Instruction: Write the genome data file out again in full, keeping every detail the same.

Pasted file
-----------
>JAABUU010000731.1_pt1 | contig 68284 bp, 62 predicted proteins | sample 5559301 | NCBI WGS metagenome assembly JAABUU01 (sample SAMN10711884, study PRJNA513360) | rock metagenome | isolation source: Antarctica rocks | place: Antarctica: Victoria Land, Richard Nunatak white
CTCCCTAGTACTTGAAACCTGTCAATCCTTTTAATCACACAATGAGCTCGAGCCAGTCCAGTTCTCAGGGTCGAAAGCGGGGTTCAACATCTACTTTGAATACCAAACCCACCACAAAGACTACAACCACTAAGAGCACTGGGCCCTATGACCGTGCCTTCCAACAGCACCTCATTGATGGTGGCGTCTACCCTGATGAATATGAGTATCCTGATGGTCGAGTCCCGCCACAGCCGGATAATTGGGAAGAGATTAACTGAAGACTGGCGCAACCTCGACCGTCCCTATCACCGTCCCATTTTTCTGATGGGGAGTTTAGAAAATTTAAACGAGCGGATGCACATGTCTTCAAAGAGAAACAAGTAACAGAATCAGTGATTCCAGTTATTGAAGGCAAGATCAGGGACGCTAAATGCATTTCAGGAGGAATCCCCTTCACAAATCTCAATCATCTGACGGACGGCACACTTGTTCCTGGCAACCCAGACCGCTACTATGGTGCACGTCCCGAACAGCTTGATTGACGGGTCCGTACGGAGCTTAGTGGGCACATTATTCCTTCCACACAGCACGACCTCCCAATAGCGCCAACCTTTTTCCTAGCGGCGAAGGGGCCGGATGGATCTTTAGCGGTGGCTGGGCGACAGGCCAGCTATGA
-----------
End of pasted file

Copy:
>JAABUU010000731.1_pt1 | contig 68284 bp, 62 predicted proteins | sample 5559301 | NCBI WGS metagenome assembly JAABUU01 (sample SAMN10711884, study PRJNA513360) | rock metagenome | isolation source: Antarctica rocks | place: Antarctica: Victoria Land, Richard Nunatak white
CTCCCTAGTACTTGAAACCTGTCAATCCTTTTAATCACACAATGAGCTCGAGCCAGTCCAGTTCTCAGGGTCGAAAGCGGGGTTCAACATCTACTTTGAATACCAAACCCACCACAAAGACTACAACCACTAAGAGCACTGGGCCCTATGACCGTGCCTTCCAACAGCACCTCATTGATGGTGGCGTCTACCCTGATGAATATGAGTATCCTGATGGTCGAGTCCCGCCACAGCCGGATAATTGGGAAGAGATTAACTGAAGACTGGCGCAACCTCGACCGTCCCTATCACCGTCCCATTTTTCTGATGGGGAGTTTAGAAAATTTAAACGAGCGGATGCACATGTCTTCAAAGAGAAACAAGTAACAGAATCAGTGATTCCAGTTATTGAAGGCAAGATCAGGGACGCTAAATGCATTTCAGGAGGAATCCCCTTCACAAATCTCAATCATCTGACGGACGGCACACTTGTTCCTGGCAACCCAGACCGCTACTATGGTGCACGTCCCGAACAGCTTGATTGACGGGTCCGTACGGAGCTTAGTGGGCACATTATTCCTTCCACACAGCACGACCTCCCAATAGCGCCAACCTTTTTCCTAGCGGCGAAGGGGCCGGATGGATCTTTAGCGGTGGCTGGGCGACAGGCCAGCTATGA